This week at In The Past Lane, the American History podcast, I speak with historian Joshua Specht, author of Red Meat Republic: A Hoof-to-Table History of How Beef Changed America. It’s a fascinating history of the beef industry and how it changed not just America’s diet, but also its culture and politics. Beef was not always a centerpiece of the US diet. Prior to the Civil War, the most common meat source was pork. But after the Civil War, as white migrants, the railroads, and the US Army spread out across the Great Plains, cattle ranching emerged as a major industry. Over time, as entrepreneurs and investors figured out how to get cattle from Texas onto the Great Plains, then to the great slaughterhouse operations in Chicago, and then how to move large slabs of beef to regional wholesalers, who then sold to local butchers, who in turn sold retail cuts of beef to local customers, beef became affordable and widely available. Americans came to expect beef several times a week. So, too, did immigrants, who wrote letters home to their homelands in Europe extolling America as a place of freedom, opportunity, and beef. Today, even though beef consumption has declined by about one third since the mid-1970s, Americans still consume more red meat than any nation in the world.
In the course of our conversation Joshua Specht explains:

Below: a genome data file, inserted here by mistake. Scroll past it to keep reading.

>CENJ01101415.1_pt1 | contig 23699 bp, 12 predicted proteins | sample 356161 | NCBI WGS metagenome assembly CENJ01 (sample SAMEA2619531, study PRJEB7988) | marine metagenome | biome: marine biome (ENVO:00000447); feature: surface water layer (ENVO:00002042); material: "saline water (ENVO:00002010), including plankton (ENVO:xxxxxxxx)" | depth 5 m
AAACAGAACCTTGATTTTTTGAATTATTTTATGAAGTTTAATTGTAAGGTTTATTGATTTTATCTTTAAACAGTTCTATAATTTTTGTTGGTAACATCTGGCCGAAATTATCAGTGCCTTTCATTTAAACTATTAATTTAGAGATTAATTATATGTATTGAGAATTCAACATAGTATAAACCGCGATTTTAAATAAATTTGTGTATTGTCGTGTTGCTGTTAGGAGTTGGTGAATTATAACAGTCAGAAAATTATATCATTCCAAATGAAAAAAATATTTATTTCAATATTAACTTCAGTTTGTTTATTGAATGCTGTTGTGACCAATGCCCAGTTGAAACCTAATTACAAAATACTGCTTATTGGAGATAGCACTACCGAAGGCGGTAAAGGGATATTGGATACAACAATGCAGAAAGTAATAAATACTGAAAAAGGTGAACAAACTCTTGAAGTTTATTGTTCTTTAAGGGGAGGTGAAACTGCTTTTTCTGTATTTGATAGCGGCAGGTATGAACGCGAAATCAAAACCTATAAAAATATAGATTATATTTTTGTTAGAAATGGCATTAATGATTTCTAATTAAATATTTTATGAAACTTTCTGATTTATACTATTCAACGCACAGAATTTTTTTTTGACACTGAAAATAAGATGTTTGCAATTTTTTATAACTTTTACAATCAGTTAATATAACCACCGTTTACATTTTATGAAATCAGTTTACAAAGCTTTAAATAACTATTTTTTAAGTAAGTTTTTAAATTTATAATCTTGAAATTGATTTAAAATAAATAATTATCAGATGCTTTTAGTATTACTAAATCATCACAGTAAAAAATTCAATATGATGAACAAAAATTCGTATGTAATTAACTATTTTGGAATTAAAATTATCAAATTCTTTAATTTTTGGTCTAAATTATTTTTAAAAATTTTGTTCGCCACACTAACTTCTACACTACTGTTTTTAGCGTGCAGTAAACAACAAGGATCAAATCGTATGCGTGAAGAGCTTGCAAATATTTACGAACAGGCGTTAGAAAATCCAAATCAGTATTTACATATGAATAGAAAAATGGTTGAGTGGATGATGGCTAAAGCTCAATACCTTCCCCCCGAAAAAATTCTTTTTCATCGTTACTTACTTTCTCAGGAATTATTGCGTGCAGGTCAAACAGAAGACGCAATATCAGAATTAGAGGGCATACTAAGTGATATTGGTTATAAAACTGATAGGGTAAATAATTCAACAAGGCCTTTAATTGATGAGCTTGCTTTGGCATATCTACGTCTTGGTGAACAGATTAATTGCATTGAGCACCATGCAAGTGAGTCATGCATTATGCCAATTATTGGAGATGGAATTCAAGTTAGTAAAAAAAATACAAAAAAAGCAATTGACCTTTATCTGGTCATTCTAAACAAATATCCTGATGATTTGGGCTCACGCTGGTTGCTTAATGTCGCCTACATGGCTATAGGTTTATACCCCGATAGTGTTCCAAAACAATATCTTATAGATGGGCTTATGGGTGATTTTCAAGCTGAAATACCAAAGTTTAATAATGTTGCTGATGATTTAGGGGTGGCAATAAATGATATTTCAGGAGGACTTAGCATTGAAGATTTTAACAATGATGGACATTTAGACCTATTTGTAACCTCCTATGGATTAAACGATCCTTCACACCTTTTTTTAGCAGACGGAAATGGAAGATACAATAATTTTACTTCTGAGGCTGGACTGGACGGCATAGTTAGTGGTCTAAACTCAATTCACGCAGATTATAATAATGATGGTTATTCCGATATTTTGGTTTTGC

How beef went from a special occasion food that was raised locally, to an everyday staple produced by a vast, national market.
How dispossessing Native Americans of their land was a crucial early step in the formation of a booming beef industry.
How that process relied not on plucky pioneers, but rather the raw power of the federal government via the US military and support for a national railroad network.
How and why massive, heavily capitalized industrial ranching in the Gilded Age failed, causing investors to shift capital to the meat processing industry, centered in Chicago.
How as beef became cheap and plentiful in the late 19th century, it became a key cultural marker for white middle-class success, especially along immigrants to the US.
The emergence of the four great beef packing companies, including Swift and Armour, and how they used new technology and government policy to revolutionize their industry.
How the insistence on low prices led the beef packers to ruthlessly exploit their workers, a process famously chronicled by Upton Sinclair in The Jungle.
How one of the great challenges today is to reconnect the costs of low beef prices to the conditions that make them possible – exploited workers, government subsidies, and environmental damage.
Joshua Specht, Red Meat Republic: A Hoof-to-Table History of How Beef Changed America (Princeton University Press)
James R. Barrett, Work and Community in the Jungle: Chicago’s Packinghouse Workers, 1894–1922.
Patricia Nelson Limerick, The Legacy of Conquest: The Unbroken Past of the American West
Jimmy K. Skaggs, Prime Cut: Livestock Raising and Meatpacking in the United States, 1607–1983.
Louise C. Wade, Chicago’s Pride: The Stockyards, Packingtown, and Environs in the 19th Century.
Upton Sinclair, The Jungle (1906)
More info about Joshua Specht – website
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Music for This Episode
Jay Graham, ITPL Intro (JayGMusic.com)
Kevin McCleod, “Impact Moderato” (Free Music Archive)
Andy Cohen, “Trophy Endorphins” (Free Music Archive)
Blue Dot Sessions, “Sage the Hunter” (Free Music Archive)
Jon Luc Hefferman, “Winter Trek” (Free Music Archive)
The Bell, “I Am History” (Free Music Archive)
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© In The Past Lane, 2019
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